'Social media trolls should be more nervous than ever'
ANTHONY Seibold will return to Brisbane training next Monday armed with a list of names he can personally choose to sue for vile social-media attacks on the Broncos coach.
Seibold's lawyer Dave Garratt believes the Broncos coach is a test case for high-profile Australian sports stars and identities who are regularly subjected to brutal and baseless personal comments on social media.
Because of their sheer expanse, platforms such as Twitter and Facebook have often been seen as a safe haven for social-media trolls.
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Not a day goes by that some NRL player or coach isn't defamed with disgraceful attacks from keyboard warriors emboldened by the belief their personal thoughts are immune to litigation because it's all too hard for victims to track down social-media perpetrators.
On Sunday, one rugby league fan labelled Queensland Origin Moses Mbye a "little c---" on Twitter after he had the gall to celebrate Wests Tigers' defeat of the Bulldogs.
Such disgusting remarks are par-for-the-course in the Australian social-media sporting landscape.
But the Seibold saga is compelling evidence the worldwide social-media net is closing and standards are being established.
After five minutes talking to Seibold's lawyer, you realise the power of cyber-security experts and the remarkable forensic analysis they can perform to expose some unemployed 35-year-old tapping away on Twitter in his mum and dad's granny flat.
With the financial help of the Broncos, Garratt engaged overseas cyber-security experts to look into the vicious remarks about Seibold's private life.
In less than a week, from 16,000km away in Europe, hi-tech hounds have compiled a hit-list of Seibold's social-media trolls.
Some, incredibly, have solid links to the NRL industry. Millions of league fans who delight in defaming NRL players they can't stand suddenly have every right to be nervous.
"The allegations against Anthony are ridiculous," Garratt says.
"But I think Anthony's stance could set a precedent.
"When you bring family into it and really malicious allegations against someone that damages their reputation, for sure there are grounds for defamation.
"It's getting to the point now where the days for keyboard warriors are hopefully numbered."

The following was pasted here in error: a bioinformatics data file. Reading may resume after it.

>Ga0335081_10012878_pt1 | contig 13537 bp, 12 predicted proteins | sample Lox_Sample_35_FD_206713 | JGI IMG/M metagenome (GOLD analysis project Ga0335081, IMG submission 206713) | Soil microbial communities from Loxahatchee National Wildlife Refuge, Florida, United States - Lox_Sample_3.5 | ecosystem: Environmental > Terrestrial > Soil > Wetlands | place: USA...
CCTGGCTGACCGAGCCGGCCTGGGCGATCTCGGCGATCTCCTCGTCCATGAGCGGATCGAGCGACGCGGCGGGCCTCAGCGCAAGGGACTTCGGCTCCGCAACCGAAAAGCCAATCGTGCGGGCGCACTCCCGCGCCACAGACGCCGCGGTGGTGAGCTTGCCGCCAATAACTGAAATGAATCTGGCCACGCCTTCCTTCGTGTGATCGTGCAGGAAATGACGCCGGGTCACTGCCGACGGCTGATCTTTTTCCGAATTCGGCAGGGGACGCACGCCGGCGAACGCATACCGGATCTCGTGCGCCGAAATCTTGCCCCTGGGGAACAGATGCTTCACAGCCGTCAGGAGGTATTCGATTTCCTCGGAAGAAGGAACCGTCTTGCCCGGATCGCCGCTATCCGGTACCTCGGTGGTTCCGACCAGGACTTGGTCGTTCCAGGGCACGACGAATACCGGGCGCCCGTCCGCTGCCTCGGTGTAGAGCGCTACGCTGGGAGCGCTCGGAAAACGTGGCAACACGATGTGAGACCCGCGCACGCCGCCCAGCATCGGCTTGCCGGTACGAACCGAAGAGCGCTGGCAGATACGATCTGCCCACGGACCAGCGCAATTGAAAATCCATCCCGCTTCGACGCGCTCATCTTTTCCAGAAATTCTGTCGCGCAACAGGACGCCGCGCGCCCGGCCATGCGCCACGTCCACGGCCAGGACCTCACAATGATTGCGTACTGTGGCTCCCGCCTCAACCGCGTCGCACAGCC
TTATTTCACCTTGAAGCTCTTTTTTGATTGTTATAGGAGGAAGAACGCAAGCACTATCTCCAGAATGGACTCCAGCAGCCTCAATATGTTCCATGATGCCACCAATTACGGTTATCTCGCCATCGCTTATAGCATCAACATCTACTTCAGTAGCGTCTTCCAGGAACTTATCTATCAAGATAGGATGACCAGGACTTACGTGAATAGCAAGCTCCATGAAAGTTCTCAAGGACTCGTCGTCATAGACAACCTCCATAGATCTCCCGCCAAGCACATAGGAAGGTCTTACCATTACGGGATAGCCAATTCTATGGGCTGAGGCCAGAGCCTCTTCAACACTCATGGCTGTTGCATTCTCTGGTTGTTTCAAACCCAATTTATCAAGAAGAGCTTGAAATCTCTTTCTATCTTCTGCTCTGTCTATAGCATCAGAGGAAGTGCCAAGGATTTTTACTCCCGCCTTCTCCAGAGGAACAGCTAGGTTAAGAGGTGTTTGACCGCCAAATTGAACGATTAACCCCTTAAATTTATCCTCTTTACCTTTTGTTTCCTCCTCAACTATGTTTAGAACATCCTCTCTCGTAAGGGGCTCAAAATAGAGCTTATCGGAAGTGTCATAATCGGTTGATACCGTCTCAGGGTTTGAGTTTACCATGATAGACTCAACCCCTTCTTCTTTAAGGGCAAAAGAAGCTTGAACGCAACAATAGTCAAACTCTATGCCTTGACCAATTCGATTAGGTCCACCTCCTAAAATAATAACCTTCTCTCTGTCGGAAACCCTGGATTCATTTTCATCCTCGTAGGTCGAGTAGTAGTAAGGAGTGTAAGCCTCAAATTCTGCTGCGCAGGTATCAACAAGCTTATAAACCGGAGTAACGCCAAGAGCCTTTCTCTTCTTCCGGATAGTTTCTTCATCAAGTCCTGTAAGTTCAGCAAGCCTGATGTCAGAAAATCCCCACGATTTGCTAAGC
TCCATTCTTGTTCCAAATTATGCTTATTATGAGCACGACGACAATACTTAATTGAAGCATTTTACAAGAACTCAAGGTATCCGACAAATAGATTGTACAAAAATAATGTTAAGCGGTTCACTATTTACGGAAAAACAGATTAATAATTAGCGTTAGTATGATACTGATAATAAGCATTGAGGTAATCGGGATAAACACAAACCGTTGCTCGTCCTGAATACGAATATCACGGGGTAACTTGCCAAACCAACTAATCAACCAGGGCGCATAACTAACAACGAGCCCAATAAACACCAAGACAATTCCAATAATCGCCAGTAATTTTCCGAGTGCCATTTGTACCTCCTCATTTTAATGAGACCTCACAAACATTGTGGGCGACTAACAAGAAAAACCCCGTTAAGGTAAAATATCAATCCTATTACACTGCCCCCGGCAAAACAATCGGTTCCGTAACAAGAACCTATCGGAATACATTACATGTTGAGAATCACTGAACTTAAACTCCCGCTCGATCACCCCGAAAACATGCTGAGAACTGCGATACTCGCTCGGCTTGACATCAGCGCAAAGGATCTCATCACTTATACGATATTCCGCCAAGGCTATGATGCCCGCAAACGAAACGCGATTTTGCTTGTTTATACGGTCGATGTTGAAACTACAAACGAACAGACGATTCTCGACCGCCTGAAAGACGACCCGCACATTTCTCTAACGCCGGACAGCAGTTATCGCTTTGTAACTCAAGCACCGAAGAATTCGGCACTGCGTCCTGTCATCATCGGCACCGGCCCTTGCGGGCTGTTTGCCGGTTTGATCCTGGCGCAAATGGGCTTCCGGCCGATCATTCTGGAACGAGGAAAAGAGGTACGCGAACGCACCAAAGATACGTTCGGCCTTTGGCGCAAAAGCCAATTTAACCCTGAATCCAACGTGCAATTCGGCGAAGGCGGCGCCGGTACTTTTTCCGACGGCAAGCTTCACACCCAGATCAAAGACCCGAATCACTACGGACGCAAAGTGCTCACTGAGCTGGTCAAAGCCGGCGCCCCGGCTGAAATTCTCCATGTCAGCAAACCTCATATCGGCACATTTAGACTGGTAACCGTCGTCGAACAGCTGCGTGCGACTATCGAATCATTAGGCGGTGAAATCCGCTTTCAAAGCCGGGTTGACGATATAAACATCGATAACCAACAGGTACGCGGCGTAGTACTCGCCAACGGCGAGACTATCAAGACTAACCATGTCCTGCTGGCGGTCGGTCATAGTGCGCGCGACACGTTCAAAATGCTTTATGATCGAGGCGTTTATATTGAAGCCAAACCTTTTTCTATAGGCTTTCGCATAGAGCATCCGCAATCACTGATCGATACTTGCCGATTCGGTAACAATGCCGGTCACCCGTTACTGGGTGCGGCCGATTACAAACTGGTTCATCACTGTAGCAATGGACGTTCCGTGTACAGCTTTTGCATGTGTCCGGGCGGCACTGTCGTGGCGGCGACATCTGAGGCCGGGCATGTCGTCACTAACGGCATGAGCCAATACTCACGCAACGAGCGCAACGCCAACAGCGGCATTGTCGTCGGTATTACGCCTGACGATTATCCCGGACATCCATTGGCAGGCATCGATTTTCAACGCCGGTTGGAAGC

Since Seibold's decision to hire a lawyer and lodge a complaint with Queensland police, Garratt has been talking to European cyber-security investigators on a daily basis.
Each night, allowing for the time zones, he receives an update on the Seibold probe. Garrett is staggered by the in-roads they have made.
"They started with 300 leads," Garratt said.
"That's how widespread this (Seibold slurs) had become.
"They were given more information yesterday and went down a different path (of investigation) last night.
"The company is based in Australia but some of their employees are based overseas. The identity (of the experts) is so watertight I haven't even been told of their exact whereabouts or their full names.
"I have been having conference calls with a British special forces bloke, he is the main guy I deal with."
Despite the emotional turbulence surrounding his future at the Broncos, Seibold is determined to nail his social-media trolls.
"I'm expecting to have a final outcome very soon," Garratt said. "I have spoken with Anthony. Everyone thinks we are coming up with a smoking gun today (Wednesday) but that's not the case. My advice to Anthony and the experts is not to rush this.
"They are quite forensic in how they do it. They aren't committing any crimes by law or doing anything illegal, but they are watching people's Facebook and Twitter accounts.
"They aren't breaking into people's phones, but they are watching chat groups and since it was reported that Anthony had engaged the cyber-security company, there has been more traffic on those platforms, so they are watching people talk.
"They told me that the day Anthony went to the police, one account was shut down and everything deleted immediately, including old messages ... but the cyber-security people picked all this up."
Big Brother is watching.
The next time a fan considers a racial slur, or abusing an NRL player like Mbye, they might think twice before hitting the send button.
Originally published as Why social media trolls should be more nervous than ever